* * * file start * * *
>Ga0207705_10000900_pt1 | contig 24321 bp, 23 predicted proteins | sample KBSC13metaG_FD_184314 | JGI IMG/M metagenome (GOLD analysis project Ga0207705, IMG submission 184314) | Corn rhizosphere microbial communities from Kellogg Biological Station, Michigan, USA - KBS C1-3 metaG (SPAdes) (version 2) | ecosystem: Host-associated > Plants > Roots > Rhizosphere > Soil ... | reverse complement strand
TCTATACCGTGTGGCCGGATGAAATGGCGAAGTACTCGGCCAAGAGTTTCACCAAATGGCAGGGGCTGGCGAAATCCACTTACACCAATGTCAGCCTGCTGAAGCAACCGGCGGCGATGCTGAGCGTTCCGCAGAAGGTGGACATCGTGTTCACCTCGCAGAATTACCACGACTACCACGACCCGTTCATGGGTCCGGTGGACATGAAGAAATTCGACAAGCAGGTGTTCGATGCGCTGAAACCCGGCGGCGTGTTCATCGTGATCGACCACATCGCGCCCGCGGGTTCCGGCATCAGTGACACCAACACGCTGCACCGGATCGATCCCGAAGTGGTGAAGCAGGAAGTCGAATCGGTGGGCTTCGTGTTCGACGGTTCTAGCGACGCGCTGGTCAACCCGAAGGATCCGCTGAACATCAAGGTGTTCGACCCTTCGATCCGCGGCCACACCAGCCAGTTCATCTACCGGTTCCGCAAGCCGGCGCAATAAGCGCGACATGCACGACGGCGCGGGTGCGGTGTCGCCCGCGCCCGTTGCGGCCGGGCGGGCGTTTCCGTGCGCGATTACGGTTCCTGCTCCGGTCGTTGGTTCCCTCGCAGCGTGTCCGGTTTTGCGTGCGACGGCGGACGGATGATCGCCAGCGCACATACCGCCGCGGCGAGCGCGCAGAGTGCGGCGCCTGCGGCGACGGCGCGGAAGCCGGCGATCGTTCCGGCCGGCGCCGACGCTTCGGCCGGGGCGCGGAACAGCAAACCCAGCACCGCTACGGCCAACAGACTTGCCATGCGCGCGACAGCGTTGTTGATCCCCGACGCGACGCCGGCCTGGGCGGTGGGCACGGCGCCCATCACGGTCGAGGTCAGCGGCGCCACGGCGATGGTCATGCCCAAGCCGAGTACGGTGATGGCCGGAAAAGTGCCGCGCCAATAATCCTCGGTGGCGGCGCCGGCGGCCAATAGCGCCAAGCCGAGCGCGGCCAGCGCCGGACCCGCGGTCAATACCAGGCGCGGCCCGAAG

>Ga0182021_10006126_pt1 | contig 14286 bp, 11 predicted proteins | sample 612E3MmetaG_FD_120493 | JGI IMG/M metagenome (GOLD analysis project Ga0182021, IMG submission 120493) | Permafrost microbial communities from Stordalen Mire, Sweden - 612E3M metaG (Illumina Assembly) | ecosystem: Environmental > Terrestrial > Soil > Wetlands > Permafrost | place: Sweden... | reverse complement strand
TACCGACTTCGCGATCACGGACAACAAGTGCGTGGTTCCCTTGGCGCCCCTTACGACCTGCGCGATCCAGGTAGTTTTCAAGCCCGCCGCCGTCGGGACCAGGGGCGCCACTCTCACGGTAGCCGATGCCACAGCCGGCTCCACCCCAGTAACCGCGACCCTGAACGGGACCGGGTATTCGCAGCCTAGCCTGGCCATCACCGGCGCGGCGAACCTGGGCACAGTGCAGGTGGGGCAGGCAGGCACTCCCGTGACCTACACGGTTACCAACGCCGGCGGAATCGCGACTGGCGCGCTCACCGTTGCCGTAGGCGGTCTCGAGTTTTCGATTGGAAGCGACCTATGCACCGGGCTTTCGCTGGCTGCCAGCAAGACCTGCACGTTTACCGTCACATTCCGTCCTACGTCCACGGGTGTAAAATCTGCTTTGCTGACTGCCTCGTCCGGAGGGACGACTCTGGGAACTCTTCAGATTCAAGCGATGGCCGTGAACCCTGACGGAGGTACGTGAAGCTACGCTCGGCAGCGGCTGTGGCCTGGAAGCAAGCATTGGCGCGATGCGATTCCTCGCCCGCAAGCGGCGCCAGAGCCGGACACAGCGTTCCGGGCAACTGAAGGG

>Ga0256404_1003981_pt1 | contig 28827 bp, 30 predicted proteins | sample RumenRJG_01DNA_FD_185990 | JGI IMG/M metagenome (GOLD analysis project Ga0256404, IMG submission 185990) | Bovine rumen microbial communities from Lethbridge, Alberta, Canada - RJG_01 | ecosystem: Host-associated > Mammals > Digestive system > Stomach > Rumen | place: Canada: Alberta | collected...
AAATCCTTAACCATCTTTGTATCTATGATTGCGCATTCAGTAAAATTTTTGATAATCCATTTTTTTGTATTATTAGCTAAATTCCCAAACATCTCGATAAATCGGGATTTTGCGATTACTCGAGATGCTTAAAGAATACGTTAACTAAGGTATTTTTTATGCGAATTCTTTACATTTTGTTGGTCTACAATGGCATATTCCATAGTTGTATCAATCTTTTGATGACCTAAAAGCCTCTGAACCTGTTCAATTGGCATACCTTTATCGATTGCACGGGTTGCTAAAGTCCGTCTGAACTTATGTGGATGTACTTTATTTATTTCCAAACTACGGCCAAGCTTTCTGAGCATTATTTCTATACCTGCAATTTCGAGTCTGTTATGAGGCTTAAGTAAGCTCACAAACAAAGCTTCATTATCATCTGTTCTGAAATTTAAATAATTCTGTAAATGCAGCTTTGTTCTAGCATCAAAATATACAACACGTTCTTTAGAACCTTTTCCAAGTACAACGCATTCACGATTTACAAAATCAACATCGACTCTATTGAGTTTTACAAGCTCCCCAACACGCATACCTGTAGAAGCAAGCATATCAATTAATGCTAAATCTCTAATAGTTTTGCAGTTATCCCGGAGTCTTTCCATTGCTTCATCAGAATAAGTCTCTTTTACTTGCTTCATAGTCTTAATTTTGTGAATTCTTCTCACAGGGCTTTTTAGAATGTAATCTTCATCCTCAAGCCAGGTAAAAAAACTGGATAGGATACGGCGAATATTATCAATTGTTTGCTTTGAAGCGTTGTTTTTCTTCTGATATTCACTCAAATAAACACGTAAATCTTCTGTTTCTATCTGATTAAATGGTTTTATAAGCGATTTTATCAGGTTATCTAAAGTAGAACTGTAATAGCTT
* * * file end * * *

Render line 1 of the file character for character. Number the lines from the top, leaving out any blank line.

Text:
>Ga0207705_10000900_pt1 | contig 24321 bp, 23 predicted proteins | sample KBSC13metaG_FD_184314 | JGI IMG/M metagenome (GOLD analysis project Ga0207705, IMG submission 184314) | Corn rhizosphere microbial communities from Kellogg Biological Station, Michigan, USA - KBS C1-3 metaG (SPAdes) (version 2) | ecosystem: Host-associated > Plants > Roots > Rhizosphere > Soil ... | reverse complement strand